“I think he’s waiting for you.” Lady Zenica took a draw of her cigarette and blew the smoke toward the young man playing the violin on the street below. She settled into the embrace of the shadows on the balcony. The night air hung heavy with smoke and the perfume of gardenias. The white blossoms rioted over wrought iron balcony rails and twined up the edges creating a lush bower for the lady and her vassal. Fen didn’t lean out of the shadows. He could see the player well enough and, as the lady was right, he did not wish to be visible to the street.
He nodded and flipped through the glossy photographs on the table between them. Moody streetscapes, street performers, and, very rarely, a portrait. It was at the portrait he stopped. The violinist smirked up at him from the print. He passed it to his patron. “He’s content where he is. Would be a hard sell.”
“More interested in you than what you can offer,” Lady Zenica mused, and tapped her thin fingers on the bottom of the print. She flicked the young man’s smile and a bit of ash fell to his cheek. She picked up the print and tapped the ash off. “Keep him around and curious. He may be of interest to others.”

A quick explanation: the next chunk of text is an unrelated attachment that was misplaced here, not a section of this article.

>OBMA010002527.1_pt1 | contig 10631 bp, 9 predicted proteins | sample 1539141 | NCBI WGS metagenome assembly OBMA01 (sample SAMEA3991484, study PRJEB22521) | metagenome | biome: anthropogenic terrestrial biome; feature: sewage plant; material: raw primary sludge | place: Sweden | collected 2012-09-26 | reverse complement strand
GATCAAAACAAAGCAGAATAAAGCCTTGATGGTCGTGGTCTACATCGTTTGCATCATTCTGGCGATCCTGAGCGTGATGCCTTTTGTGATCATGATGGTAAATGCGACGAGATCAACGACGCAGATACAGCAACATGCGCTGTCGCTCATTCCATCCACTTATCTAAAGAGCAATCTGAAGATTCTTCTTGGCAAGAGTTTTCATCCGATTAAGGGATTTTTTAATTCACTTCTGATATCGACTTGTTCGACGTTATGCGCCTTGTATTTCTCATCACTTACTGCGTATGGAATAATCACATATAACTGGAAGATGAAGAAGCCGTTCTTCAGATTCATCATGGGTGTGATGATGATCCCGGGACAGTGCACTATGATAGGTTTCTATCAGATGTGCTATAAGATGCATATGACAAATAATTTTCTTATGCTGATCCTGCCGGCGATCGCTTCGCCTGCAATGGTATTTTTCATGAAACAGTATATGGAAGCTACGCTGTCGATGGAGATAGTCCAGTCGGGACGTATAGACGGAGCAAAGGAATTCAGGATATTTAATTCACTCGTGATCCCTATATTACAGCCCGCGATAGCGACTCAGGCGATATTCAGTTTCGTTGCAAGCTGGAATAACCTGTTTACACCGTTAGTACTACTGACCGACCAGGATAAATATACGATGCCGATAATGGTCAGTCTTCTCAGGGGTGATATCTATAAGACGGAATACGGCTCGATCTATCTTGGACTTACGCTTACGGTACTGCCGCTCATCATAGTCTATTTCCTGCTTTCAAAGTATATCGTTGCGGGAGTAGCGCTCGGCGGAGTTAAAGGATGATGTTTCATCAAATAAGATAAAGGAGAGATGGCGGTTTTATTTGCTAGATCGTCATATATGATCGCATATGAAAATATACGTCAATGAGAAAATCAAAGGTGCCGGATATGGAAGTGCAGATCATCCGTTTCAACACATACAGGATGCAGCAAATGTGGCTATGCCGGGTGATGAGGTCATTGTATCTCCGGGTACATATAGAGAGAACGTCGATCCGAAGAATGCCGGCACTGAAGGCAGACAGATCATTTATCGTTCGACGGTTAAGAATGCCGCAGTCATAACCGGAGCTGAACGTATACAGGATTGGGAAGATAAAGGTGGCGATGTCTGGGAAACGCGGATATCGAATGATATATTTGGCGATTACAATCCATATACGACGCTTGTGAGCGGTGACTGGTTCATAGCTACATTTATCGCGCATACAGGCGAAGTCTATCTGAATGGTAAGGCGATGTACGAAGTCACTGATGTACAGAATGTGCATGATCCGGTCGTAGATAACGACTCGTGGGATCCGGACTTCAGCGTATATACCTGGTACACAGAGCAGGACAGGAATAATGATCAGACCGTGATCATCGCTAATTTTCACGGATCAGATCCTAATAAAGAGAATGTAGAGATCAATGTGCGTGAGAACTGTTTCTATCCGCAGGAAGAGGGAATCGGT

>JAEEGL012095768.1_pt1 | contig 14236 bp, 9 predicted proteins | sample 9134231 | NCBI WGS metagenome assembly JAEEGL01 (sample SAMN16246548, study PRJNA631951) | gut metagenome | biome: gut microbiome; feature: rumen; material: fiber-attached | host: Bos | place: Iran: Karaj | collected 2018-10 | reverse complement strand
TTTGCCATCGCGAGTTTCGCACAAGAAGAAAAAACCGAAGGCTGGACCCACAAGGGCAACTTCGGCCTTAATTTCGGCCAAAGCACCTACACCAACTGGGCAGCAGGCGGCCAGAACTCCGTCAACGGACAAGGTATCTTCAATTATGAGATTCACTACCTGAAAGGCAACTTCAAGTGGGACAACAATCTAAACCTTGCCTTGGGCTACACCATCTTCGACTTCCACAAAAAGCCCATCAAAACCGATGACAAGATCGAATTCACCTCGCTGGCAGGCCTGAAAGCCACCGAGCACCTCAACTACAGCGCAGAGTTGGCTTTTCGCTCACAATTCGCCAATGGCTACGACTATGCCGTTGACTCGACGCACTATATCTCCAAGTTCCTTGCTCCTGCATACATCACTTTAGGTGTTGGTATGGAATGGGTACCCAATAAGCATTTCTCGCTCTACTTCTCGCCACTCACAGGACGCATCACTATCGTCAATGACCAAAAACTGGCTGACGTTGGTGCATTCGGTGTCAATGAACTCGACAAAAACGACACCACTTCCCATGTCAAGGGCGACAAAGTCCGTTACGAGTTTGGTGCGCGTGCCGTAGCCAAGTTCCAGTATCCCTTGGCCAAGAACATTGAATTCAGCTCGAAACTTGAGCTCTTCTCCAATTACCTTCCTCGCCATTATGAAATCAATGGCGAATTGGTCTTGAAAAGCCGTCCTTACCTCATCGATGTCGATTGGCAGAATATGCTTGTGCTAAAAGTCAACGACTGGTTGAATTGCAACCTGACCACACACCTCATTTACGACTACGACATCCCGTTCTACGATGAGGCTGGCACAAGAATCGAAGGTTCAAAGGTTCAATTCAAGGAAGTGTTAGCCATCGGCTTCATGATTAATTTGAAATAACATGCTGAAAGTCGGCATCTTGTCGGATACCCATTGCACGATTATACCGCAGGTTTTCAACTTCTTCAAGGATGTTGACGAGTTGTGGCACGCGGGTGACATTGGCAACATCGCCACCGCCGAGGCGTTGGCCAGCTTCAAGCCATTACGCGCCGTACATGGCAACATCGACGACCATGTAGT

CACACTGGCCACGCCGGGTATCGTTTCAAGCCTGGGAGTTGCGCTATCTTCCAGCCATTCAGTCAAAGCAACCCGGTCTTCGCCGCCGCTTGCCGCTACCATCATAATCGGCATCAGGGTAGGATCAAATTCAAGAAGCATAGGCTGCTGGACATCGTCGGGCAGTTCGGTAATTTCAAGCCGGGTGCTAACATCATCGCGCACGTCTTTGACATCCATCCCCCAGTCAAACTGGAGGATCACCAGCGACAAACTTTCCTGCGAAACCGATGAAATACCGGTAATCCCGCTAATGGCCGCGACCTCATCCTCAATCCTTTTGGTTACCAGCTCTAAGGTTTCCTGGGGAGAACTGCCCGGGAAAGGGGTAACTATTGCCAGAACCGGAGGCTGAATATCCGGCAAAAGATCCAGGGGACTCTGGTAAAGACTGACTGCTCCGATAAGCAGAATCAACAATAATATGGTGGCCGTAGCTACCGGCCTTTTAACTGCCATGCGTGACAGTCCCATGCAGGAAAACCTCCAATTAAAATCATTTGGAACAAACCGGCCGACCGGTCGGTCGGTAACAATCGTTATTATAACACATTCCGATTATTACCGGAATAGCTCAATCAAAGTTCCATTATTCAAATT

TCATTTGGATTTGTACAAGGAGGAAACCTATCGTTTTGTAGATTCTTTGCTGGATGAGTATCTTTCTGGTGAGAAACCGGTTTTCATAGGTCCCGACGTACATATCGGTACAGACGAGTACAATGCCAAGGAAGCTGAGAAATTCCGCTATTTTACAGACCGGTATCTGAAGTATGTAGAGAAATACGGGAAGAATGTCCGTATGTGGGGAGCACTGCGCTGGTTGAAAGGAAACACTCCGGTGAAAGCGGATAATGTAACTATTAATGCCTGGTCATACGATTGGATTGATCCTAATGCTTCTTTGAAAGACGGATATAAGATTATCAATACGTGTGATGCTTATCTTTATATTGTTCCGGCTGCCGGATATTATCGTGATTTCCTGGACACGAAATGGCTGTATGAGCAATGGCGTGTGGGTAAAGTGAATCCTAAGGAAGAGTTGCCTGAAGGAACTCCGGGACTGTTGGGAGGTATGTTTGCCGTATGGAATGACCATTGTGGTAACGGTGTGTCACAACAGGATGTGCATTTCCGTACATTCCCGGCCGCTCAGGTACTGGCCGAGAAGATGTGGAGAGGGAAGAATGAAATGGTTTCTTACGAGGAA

Fen nodded, but his stomach dropped. He hid it well, and his lady was taking her leave. He leaned back as her footsteps faded, and listened to the skirl of the fiddle. The current tune invited the listener to linger to hear whether the tangled strains would ever resolve in a satisfactory manner. After awhile, they did. There was a pause. Fen rose and walked to the railing. Beneath the orange streetlight, the violinist looked up at him and smiled when he moved out of the shadow of the gardenias. Fen shook his head and the young man leaned against the lamp pole with a questioning look. Silent, Fen debated his options. He liked none of them, and he would never trust to luck again. So he turned back into the shadows leaving the fiddler without an answer. He smelled the smoke of Lady Zenica’s cigarette and said a brief prayer for the young man. Then he chuckled. Prayers from him may well have the opposite effect.
I stole the first line of this piece from Gwen over at ApprenticeNeverMaster. Check out her blog tomorrow for the original fiction. And as always, keep your eye out for the whole ring of thieves.